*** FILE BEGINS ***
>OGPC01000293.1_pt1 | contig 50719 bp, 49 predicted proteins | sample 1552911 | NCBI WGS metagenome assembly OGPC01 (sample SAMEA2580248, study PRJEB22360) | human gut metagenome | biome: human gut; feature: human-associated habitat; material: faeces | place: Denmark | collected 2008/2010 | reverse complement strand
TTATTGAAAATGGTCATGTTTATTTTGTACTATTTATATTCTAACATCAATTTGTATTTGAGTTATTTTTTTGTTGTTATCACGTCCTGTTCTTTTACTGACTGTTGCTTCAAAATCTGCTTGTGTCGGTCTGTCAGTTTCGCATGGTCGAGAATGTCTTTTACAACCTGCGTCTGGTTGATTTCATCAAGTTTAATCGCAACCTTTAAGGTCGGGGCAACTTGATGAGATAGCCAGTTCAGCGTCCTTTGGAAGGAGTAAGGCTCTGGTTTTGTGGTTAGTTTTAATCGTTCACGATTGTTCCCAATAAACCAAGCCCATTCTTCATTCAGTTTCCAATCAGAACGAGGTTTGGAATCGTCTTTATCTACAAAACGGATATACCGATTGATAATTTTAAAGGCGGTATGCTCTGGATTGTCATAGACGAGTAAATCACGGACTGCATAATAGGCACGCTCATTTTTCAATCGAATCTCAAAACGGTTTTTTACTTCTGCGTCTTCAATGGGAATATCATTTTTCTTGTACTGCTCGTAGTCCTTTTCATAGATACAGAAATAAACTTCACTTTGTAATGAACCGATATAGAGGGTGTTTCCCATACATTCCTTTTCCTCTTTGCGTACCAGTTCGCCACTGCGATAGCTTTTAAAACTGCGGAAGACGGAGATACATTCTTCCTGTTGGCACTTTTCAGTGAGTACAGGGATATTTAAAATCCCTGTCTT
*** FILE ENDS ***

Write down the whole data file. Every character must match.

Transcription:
>OGPC01000293.1_pt1 | contig 50719 bp, 49 predicted proteins | sample 1552911 | NCBI WGS metagenome assembly OGPC01 (sample SAMEA2580248, study PRJEB22360) | human gut metagenome | biome: human gut; feature: human-associated habitat; material: faeces | place: Denmark | collected 2008/2010 | reverse complement strand
TTATTGAAAATGGTCATGTTTATTTTGTACTATTTATATTCTAACATCAATTTGTATTTGAGTTATTTTTTTGTTGTTATCACGTCCTGTTCTTTTACTGACTGTTGCTTCAAAATCTGCTTGTGTCGGTCTGTCAGTTTCGCATGGTCGAGAATGTCTTTTACAACCTGCGTCTGGTTGATTTCATCAAGTTTAATCGCAACCTTTAAGGTCGGGGCAACTTGATGAGATAGCCAGTTCAGCGTCCTTTGGAAGGAGTAAGGCTCTGGTTTTGTGGTTAGTTTTAATCGTTCACGATTGTTCCCAATAAACCAAGCCCATTCTTCATTCAGTTTCCAATCAGAACGAGGTTTGGAATCGTCTTTATCTACAAAACGGATATACCGATTGATAATTTTAAAGGCGGTATGCTCTGGATTGTCATAGACGAGTAAATCACGGACTGCATAATAGGCACGCTCATTTTTCAATCGAATCTCAAAACGGTTTTTTACTTCTGCGTCTTCAATGGGAATATCATTTTTCTTGTACTGCTCGTAGTCCTTTTCATAGATACAGAAATAAACTTCACTTTGTAATGAACCGATATAGAGGGTGTTTCCCATACATTCCTTTTCCTCTTTGCGTACCAGTTCGCCACTGCGATAGCTTTTAAAACTGCGGAAGACGGAGATACATTCTTCCTGTTGGCACTTTTCAGTGAGTACAGGGATATTTAAAATCCCTGTCTT